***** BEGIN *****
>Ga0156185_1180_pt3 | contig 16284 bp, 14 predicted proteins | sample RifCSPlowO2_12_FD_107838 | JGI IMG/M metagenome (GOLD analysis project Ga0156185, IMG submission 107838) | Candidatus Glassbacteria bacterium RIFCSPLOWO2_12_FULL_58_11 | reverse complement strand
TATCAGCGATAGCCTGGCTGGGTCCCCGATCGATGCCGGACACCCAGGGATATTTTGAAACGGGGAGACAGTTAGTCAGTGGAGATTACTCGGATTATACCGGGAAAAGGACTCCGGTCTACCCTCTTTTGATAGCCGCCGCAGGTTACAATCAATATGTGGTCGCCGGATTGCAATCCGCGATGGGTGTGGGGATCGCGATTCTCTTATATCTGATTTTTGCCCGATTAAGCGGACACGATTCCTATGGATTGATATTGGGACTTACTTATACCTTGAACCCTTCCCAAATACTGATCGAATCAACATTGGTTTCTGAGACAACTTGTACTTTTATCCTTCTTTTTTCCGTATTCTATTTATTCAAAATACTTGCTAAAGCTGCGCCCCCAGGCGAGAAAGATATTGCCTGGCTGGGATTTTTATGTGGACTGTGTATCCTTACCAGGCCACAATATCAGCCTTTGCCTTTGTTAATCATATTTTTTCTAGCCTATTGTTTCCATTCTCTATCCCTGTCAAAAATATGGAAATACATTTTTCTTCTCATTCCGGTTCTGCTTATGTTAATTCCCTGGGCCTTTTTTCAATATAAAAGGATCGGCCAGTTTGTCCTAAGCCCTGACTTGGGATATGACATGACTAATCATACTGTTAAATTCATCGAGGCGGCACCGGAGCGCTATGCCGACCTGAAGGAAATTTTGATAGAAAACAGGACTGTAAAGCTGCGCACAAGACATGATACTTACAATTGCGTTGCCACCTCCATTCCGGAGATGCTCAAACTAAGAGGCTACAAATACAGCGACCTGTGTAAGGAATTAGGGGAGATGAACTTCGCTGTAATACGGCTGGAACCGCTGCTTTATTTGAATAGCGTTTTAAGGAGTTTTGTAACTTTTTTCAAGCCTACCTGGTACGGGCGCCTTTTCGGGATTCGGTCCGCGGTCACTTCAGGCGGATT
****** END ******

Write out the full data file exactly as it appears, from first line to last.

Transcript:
>Ga0156185_1180_pt3 | contig 16284 bp, 14 predicted proteins | sample RifCSPlowO2_12_FD_107838 | JGI IMG/M metagenome (GOLD analysis project Ga0156185, IMG submission 107838) | Candidatus Glassbacteria bacterium RIFCSPLOWO2_12_FULL_58_11 | reverse complement strand
TATCAGCGATAGCCTGGCTGGGTCCCCGATCGATGCCGGACACCCAGGGATATTTTGAAACGGGGAGACAGTTAGTCAGTGGAGATTACTCGGATTATACCGGGAAAAGGACTCCGGTCTACCCTCTTTTGATAGCCGCCGCAGGTTACAATCAATATGTGGTCGCCGGATTGCAATCCGCGATGGGTGTGGGGATCGCGATTCTCTTATATCTGATTTTTGCCCGATTAAGCGGACACGATTCCTATGGATTGATATTGGGACTTACTTATACCTTGAACCCTTCCCAAATACTGATCGAATCAACATTGGTTTCTGAGACAACTTGTACTTTTATCCTTCTTTTTTCCGTATTCTATTTATTCAAAATACTTGCTAAAGCTGCGCCCCCAGGCGAGAAAGATATTGCCTGGCTGGGATTTTTATGTGGACTGTGTATCCTTACCAGGCCACAATATCAGCCTTTGCCTTTGTTAATCATATTTTTTCTAGCCTATTGTTTCCATTCTCTATCCCTGTCAAAAATATGGAAATACATTTTTCTTCTCATTCCGGTTCTGCTTATGTTAATTCCCTGGGCCTTTTTTCAATATAAAAGGATCGGCCAGTTTGTCCTAAGCCCTGACTTGGGATATGACATGACTAATCATACTGTTAAATTCATCGAGGCGGCACCGGAGCGCTATGCCGACCTGAAGGAAATTTTGATAGAAAACAGGACTGTAAAGCTGCGCACAAGACATGATACTTACAATTGCGTTGCCACCTCCATTCCGGAGATGCTCAAACTAAGAGGCTACAAATACAGCGACCTGTGTAAGGAATTAGGGGAGATGAACTTCGCTGTAATACGGCTGGAACCGCTGCTTTATTTGAATAGCGTTTTAAGGAGTTTTGTAACTTTTTTCAAGCCTACCTGGTACGGGCGCCTTTTCGGGATTCGGTCCGCGGTCACTTCAGGCGGATT